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Researchers at Cedars-Sinai Medical Center to present first documentation of man-made chemical contaminants in the amniotic fluid of unborn babies

LOS ANGELES -- Scientists from Cedars-Sinai Medical Center in Los Angeles and the University of Calgary in Alberta, Canada will present on Monday, June 14, findings of a study that for the first time has detected and measured contaminants from certain pesticides and industrial chemicals in the amniotic fluid of unborn babies.

This study was not designed to determine whether exposure to these contaminants produces ill effects on fetuses or newborns. Instead, it is seen as a first step in a long-term process of identifying contaminants and later assessing their potential impact.

Of particular interest to the researchers, who will present their findings at the Endocrine Society's meetings in San Diego, are compounds that are known to have the capacity to disrupt natural hormone activity in humans - and which could, theoretically at least, pose a risk to normal development of the fetus.

About 30 percent of the sample had measurable levels of DDE, a waste product of the pesticide DDT that is no longer available in North America but is still in use in some developing countries. The study analyzed the amniotic fluid of 53 women from the Los Angeles area who were between 16 and 20 weeks of gestation.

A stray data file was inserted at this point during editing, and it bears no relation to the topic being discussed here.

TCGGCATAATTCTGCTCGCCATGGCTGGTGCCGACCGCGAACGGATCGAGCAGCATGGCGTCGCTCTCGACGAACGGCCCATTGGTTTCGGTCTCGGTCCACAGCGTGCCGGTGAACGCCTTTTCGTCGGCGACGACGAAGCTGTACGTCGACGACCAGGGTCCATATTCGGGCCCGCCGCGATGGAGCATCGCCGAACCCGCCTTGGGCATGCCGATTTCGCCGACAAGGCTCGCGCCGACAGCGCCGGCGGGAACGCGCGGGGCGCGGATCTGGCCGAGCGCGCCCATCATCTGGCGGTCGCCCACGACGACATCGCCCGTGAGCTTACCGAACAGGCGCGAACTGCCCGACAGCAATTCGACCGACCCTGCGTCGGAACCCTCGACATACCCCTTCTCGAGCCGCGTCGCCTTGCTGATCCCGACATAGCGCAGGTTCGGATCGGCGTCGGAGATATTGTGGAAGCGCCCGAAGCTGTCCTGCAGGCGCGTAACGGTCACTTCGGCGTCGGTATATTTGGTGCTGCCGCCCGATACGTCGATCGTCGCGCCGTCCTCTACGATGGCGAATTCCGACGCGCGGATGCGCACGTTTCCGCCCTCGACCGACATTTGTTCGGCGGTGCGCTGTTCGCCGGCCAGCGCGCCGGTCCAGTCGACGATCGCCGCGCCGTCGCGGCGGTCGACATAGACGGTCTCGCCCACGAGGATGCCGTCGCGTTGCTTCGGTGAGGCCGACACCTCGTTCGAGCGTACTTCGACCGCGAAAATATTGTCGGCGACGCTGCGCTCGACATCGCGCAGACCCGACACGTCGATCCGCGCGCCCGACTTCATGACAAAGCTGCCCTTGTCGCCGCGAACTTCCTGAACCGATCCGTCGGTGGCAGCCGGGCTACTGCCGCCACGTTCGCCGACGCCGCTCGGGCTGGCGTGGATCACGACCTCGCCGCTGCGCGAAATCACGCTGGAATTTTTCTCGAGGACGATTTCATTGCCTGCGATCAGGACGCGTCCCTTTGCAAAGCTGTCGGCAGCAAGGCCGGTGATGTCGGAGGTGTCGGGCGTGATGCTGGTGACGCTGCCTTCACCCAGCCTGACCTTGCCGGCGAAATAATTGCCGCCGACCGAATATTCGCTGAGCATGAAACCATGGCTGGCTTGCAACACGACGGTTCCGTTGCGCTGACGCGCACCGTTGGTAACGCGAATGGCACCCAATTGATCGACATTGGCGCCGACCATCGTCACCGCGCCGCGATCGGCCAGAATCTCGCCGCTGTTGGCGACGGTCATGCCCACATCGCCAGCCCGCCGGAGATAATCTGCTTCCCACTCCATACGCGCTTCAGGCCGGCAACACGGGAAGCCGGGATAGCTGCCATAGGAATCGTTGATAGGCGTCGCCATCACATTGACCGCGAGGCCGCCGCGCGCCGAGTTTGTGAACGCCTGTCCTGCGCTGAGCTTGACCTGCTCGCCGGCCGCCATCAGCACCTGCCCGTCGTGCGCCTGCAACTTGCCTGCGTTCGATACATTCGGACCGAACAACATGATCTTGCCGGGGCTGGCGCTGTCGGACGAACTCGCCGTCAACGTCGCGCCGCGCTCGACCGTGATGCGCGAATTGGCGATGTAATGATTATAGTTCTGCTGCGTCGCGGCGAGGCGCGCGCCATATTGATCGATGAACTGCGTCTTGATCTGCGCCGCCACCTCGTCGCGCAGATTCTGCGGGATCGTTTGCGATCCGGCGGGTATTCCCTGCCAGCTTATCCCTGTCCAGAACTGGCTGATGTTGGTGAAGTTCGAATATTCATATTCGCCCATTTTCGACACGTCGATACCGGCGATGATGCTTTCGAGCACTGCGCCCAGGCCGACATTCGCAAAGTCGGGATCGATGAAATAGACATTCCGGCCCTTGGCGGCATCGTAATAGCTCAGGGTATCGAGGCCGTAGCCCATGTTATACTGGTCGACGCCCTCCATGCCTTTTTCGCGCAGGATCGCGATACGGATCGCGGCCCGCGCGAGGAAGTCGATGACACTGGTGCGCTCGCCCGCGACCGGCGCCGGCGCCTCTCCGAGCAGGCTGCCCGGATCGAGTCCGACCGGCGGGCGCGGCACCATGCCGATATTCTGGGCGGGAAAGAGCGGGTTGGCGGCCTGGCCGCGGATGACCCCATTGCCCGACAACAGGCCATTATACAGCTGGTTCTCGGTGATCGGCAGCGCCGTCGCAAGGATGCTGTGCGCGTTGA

DDE is known to 'antagonize' the male hormone testosterone. Testosterone is present in the blood of both males and females, although it exists in higher concentrations in males. Circulating in the blood, it 'attaches' to testosterone 'receptors' of cells. While these receptors 'prefer' the natural male hormone, they also can accept DDE as a substitute. Therefore, as concentrations of DDE increase, the ability of testosterone to properly bind and signal target cells to initiate the functions that they are programmed to carry out decreases.

Among the 30 percent of the study population for which DDE levels were measurable, concentrations ranged from 0.1 to 0.63 nanograms per milliliter. This top value of 0.63 nanograms per milliliter is nearly equal to the
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Contact: Sandra Van
sandy@vancommunications.com
1-800-396-1002
Cedars-Sinai Medical Center
14-Jun-1999


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